[ISN] Internet law will protect criminals

From: mea culpa (jerichoat_private)
Date: Mon Apr 05 1999 - 10:48:31 PDT

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    Forwarded From: William Knowles <erehwonat_private>
     (Sunday Times) [4.4.99] Police say that when new European laws are
    implemented this summer it will be almost impossible to catch high-tech
    criminals who use the Internet and mobile phones to plan crimes.
    The European telephone directive will make it illegal for telephone
    companies and Internet Service Providers (ISPs) to keep records of a
    customer's use of the Net and his mobile phone unless the information is
    needed for billing.
    With the proliferation of free Net accounts and pre-paid mobile phones
    this would mean tracking consumers' use of such services would be illegal
    because no bills are involved. A criminal could contest any intelligence
    the police gained, arguing that it was a breach of the Data Protection Act
    Keith Akerman is head of the computer crime unit at the Association of
    Chief Police Officers (Acpo). He believes that if fully ratified in
    Britain, the new laws would hamper police attempts to combat criminals by
    analysing their use of the Net and cellphones. He is planning, through
    Acpo, to raise the issue with the Home Office before the new laws come
    into effect.
    "The new laws would have a huge impact on intelligence gathering," he
    says. "They are far from helpful for both the police and the person being
    asked to pass over information.  There are many areas of doubt in the new
    act that will require clarification.
    "If the law is fully ratified it will be very regrettable indeed. I don't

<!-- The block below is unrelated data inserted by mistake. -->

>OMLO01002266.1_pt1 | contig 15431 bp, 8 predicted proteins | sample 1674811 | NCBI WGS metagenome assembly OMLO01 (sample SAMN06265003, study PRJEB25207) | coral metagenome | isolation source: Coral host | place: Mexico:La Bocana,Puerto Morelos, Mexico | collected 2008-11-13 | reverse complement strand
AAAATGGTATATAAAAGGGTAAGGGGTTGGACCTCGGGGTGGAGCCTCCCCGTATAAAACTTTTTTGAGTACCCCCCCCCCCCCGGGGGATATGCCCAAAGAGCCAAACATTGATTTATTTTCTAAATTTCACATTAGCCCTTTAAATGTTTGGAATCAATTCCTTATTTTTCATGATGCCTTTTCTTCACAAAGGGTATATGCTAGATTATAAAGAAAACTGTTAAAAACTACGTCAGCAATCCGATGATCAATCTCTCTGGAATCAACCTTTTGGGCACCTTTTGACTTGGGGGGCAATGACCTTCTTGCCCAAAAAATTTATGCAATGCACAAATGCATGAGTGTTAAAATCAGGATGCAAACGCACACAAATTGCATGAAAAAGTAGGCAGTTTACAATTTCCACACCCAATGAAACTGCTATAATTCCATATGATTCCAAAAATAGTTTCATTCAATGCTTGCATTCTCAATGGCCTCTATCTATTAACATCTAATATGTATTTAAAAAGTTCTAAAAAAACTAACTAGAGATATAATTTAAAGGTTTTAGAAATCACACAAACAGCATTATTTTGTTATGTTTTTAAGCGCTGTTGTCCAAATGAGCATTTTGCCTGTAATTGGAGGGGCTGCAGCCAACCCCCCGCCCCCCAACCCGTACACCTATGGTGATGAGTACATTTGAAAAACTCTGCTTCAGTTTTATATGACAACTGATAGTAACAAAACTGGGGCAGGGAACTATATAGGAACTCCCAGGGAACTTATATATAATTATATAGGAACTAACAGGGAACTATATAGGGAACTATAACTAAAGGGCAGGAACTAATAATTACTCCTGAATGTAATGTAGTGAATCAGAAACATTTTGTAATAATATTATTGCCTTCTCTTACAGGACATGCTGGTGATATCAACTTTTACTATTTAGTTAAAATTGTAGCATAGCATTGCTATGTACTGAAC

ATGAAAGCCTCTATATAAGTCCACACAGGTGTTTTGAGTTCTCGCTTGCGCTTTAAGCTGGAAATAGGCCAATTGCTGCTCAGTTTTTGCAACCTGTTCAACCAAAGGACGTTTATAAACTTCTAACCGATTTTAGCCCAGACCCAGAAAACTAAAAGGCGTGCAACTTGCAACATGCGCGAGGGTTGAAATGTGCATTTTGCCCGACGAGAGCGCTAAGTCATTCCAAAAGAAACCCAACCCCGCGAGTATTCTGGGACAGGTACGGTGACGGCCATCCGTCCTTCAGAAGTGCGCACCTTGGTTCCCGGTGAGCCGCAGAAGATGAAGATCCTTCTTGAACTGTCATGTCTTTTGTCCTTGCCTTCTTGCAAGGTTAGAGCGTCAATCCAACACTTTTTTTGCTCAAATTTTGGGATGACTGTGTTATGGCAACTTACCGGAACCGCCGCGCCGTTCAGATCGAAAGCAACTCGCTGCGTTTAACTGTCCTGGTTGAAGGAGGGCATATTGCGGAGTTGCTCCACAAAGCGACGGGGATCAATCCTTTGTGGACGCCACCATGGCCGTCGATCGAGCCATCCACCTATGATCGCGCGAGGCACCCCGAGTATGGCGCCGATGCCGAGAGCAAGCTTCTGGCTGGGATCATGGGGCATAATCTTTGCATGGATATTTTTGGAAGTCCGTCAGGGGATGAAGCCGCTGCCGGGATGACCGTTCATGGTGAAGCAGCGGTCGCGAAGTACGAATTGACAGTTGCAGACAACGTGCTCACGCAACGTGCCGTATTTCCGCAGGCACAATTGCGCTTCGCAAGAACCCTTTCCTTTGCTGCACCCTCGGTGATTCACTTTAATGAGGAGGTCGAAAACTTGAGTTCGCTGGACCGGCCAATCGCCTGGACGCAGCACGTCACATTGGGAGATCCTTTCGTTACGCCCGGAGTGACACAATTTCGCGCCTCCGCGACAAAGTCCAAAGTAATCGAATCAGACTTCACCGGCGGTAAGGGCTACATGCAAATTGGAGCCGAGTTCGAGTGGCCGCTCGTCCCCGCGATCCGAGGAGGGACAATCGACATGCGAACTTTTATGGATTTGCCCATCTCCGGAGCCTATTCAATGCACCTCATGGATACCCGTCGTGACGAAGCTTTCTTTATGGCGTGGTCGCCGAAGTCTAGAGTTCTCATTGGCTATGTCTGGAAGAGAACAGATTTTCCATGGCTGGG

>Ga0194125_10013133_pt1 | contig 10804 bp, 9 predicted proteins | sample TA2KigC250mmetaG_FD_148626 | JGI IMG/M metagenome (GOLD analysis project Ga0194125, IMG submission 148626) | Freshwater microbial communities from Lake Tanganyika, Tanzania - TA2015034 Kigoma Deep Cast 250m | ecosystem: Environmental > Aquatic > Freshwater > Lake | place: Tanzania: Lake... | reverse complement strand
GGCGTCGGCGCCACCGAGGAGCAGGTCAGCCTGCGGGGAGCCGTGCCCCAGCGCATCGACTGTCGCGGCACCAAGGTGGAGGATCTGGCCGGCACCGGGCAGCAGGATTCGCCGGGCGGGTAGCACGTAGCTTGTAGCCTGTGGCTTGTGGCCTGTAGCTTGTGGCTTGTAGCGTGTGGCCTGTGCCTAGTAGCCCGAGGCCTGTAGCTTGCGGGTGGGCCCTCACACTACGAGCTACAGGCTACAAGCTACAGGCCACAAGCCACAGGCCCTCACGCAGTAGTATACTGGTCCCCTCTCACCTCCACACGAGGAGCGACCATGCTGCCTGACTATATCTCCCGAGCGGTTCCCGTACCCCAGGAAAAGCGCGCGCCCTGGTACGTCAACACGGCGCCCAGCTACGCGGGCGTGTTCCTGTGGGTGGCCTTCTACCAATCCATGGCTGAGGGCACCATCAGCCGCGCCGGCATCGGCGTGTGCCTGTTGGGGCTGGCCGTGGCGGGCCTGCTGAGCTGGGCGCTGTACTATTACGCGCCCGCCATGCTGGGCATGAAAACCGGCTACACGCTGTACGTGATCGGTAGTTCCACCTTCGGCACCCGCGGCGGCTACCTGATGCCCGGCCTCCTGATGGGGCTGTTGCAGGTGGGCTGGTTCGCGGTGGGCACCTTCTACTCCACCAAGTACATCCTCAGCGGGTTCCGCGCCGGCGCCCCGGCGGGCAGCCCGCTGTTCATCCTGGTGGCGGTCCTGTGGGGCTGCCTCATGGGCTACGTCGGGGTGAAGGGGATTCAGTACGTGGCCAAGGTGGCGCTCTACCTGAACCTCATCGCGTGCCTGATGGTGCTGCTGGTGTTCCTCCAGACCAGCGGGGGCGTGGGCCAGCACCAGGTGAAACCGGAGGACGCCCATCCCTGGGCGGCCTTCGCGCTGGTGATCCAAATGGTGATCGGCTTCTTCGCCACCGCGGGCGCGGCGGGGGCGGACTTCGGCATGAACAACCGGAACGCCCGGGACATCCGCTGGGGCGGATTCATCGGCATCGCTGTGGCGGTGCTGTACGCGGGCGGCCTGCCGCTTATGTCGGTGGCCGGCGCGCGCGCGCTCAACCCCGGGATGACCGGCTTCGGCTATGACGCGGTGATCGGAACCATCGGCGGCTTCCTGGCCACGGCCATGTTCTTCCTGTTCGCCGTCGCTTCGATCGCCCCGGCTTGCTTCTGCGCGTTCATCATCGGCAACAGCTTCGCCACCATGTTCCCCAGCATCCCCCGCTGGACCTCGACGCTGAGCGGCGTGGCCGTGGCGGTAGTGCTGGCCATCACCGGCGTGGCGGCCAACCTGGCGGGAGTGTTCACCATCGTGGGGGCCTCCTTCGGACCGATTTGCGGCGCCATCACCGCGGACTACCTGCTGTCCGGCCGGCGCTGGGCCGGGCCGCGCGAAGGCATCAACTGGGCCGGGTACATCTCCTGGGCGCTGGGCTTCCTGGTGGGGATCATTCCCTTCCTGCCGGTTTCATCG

want to be seen giving out advice to criminals, but anyone looking at the
    new law - if it is ratified - will be given a pretty clear idea of how to
    plan and execute crimes without the police being able to do much to stop
    At the moment police can take advantage of Section 28 of the Data
    Protection Act to ask an ISP or mobile-phone operator to pass on details
    about a suspect. With an inspector's signature on a standard form,
    officers can find out what Net sites and newsgroups a suspect has visited. 
    If any of the suspect's recent e-mail or newsgroup postings are still
    stored by the ISP, these can also be read. However, police normally obtain
    a warrant first.
    The same form can be used to ask a mobile-phone operator to supply details
    of people a suspect has called and from where.  This can prove where a
    person was at the time of a crime and whether he has called people he
    claims not to know.
    Police forces across the country have come to rely on such details and are
    worried the new laws will close down a useful source of information. They
    are also concerned because the new proposals are confusing even the
    Phil Jones, a telecommunications expert at the Data Protection Registrar,
    says: "The new rules are tricky because they make a distinction between